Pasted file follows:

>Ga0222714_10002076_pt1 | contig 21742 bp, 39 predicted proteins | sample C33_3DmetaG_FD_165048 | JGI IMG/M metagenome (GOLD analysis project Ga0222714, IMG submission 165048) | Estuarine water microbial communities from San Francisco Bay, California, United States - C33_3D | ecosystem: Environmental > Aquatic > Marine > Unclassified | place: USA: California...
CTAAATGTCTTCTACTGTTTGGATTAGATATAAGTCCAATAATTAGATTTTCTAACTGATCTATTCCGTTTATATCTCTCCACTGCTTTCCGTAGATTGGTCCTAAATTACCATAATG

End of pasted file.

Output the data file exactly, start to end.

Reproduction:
>Ga0222714_10002076_pt1 | contig 21742 bp, 39 predicted proteins | sample C33_3DmetaG_FD_165048 | JGI IMG/M metagenome (GOLD analysis project Ga0222714, IMG submission 165048) | Estuarine water microbial communities from San Francisco Bay, California, United States - C33_3D | ecosystem: Environmental > Aquatic > Marine > Unclassified | place: USA: California...
CTAAATGTCTTCTACTGTTTGGATTAGATATAAGTCCAATAATTAGATTTTCTAACTGATCTATTCCGTTTATATCTCTCCACTGCTTTCCGTAGATTGGTCCTAAATTACCATAATG